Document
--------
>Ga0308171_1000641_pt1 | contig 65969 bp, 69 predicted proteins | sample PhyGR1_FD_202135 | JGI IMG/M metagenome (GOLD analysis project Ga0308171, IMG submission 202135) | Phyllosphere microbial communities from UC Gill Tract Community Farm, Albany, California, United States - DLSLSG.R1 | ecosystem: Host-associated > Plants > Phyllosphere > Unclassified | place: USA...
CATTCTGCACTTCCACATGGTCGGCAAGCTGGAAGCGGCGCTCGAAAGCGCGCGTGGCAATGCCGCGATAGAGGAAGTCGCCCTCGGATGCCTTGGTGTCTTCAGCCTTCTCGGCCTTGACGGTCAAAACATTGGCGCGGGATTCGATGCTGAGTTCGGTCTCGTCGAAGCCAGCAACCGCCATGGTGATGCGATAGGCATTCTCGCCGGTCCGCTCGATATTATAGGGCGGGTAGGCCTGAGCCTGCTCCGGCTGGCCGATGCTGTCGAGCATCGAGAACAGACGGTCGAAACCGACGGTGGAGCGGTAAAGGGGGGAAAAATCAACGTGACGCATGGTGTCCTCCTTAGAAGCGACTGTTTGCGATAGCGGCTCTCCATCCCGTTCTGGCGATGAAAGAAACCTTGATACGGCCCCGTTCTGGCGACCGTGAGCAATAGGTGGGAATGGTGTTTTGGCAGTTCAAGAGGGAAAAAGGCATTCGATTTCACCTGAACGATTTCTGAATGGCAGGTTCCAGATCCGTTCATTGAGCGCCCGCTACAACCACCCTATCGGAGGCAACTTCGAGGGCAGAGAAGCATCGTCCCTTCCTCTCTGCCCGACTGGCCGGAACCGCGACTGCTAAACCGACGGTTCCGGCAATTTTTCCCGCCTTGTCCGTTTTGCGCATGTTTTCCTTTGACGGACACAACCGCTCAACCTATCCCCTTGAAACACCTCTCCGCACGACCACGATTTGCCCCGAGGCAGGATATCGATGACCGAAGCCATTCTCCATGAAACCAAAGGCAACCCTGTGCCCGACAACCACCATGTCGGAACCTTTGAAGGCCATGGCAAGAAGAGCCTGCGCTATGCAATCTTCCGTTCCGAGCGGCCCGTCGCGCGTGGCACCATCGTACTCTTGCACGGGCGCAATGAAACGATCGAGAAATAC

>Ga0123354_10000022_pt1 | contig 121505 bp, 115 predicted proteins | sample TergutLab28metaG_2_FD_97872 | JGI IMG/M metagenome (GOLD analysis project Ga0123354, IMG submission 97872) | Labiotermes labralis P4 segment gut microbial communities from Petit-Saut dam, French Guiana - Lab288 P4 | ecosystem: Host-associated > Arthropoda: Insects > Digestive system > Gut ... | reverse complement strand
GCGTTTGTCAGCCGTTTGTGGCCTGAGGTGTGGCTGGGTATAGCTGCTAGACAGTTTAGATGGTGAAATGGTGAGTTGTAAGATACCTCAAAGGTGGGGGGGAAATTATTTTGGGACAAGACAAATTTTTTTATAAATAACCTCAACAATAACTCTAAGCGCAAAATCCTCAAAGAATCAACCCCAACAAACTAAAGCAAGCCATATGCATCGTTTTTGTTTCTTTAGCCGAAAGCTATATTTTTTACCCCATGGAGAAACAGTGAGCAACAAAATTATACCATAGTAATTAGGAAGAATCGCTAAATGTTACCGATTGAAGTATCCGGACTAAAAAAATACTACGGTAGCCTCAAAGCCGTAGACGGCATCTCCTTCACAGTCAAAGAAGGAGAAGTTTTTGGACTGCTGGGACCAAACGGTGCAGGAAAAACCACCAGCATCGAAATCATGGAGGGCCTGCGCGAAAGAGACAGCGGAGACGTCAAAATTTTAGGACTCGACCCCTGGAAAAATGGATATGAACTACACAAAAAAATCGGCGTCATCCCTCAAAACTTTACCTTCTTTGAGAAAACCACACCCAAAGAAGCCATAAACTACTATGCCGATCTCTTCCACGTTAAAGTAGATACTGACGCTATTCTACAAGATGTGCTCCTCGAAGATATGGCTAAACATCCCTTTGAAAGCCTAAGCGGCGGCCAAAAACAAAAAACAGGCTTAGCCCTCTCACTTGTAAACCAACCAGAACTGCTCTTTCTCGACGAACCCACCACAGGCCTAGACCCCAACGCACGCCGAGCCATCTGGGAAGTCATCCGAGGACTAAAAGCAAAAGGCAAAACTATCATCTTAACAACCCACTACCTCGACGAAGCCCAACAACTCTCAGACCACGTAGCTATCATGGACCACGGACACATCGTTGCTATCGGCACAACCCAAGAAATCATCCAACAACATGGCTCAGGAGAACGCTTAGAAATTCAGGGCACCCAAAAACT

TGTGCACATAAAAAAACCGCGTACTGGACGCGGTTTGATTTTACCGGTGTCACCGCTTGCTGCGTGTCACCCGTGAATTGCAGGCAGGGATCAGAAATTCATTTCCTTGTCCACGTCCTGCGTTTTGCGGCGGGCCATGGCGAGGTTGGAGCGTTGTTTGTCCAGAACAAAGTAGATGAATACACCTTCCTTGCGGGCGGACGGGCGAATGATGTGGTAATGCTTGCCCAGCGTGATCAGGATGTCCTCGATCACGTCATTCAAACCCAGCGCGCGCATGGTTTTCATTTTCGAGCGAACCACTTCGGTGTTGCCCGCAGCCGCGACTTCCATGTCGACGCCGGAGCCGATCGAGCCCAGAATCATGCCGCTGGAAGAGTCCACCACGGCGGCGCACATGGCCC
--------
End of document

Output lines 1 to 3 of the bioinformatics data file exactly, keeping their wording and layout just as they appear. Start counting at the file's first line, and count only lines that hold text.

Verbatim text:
>Ga0308171_1000641_pt1 | contig 65969 bp, 69 predicted proteins | sample PhyGR1_FD_202135 | JGI IMG/M metagenome (GOLD analysis project Ga0308171, IMG submission 202135) | Phyllosphere microbial communities from UC Gill Tract Community Farm, Albany, California, United States - DLSLSG.R1 | ecosystem: Host-associated > Plants > Phyllosphere > Unclassified | place: USA...
CATTCTGCACTTCCACATGGTCGGCAAGCTGGAAGCGGCGCTCGAAAGCGCGCGTGGCAATGCCGCGATAGAGGAAGTCGCCCTCGGATGCCTTGGTGTCTTCAGCCTTCTCGGCCTTGACGGTCAAAACATTGGCGCGGGATTCGATGCTGAGTTCGGTCTCGTCGAAGCCAGCAACCGCCATGGTGATGCGATAGGCATTCTCGCCGGTCCGCTCGATATTATAGGGCGGGTAGGCCTGAGCCTGCTCCGGCTGGCCGATGCTGTCGAGCATCGAGAACAGACGGTCGAAACCGACGGTGGAGCGGTAAAGGGGGGAAAAATCAACGTGACGCATGGTGTCCTCCTTAGAAGCGACTGTTTGCGATAGCGGCTCTCCATCCCGTTCTGGCGATGAAAGAAACCTTGATACGGCCCCGTTCTGGCGACCGTGAGCAATAGGTGGGAATGGTGTTTTGGCAGTTCAAGAGGGAAAAAGGCATTCGATTTCACCTGAACGATTTCTGAATGGCAGGTTCCAGATCCGTTCATTGAGCGCCCGCTACAACCACCCTATCGGAGGCAACTTCGAGGGCAGAGAAGCATCGTCCCTTCCTCTCTGCCCGACTGGCCGGAACCGCGACTGCTAAACCGACGGTTCCGGCAATTTTTCCCGCCTTGTCCGTTTTGCGCATGTTTTCCTTTGACGGACACAACCGCTCAACCTATCCCCTTGAAACACCTCTCCGCACGACCACGATTTGCCCCGAGGCAGGATATCGATGACCGAAGCCATTCTCCATGAAACCAAAGGCAACCCTGTGCCCGACAACCACCATGTCGGAACCTTTGAAGGCCATGGCAAGAAGAGCCTGCGCTATGCAATCTTCCGTTCCGAGCGGCCCGTCGCGCGTGGCACCATCGTACTCTTGCACGGGCGCAATGAAACGATCGAGAAATAC

>Ga0123354_10000022_pt1 | contig 121505 bp, 115 predicted proteins | sample TergutLab28metaG_2_FD_97872 | JGI IMG/M metagenome (GOLD analysis project Ga0123354, IMG submission 97872) | Labiotermes labralis P4 segment gut microbial communities from Petit-Saut dam, French Guiana - Lab288 P4 | ecosystem: Host-associated > Arthropoda: Insects > Digestive system > Gut ... | reverse complement strand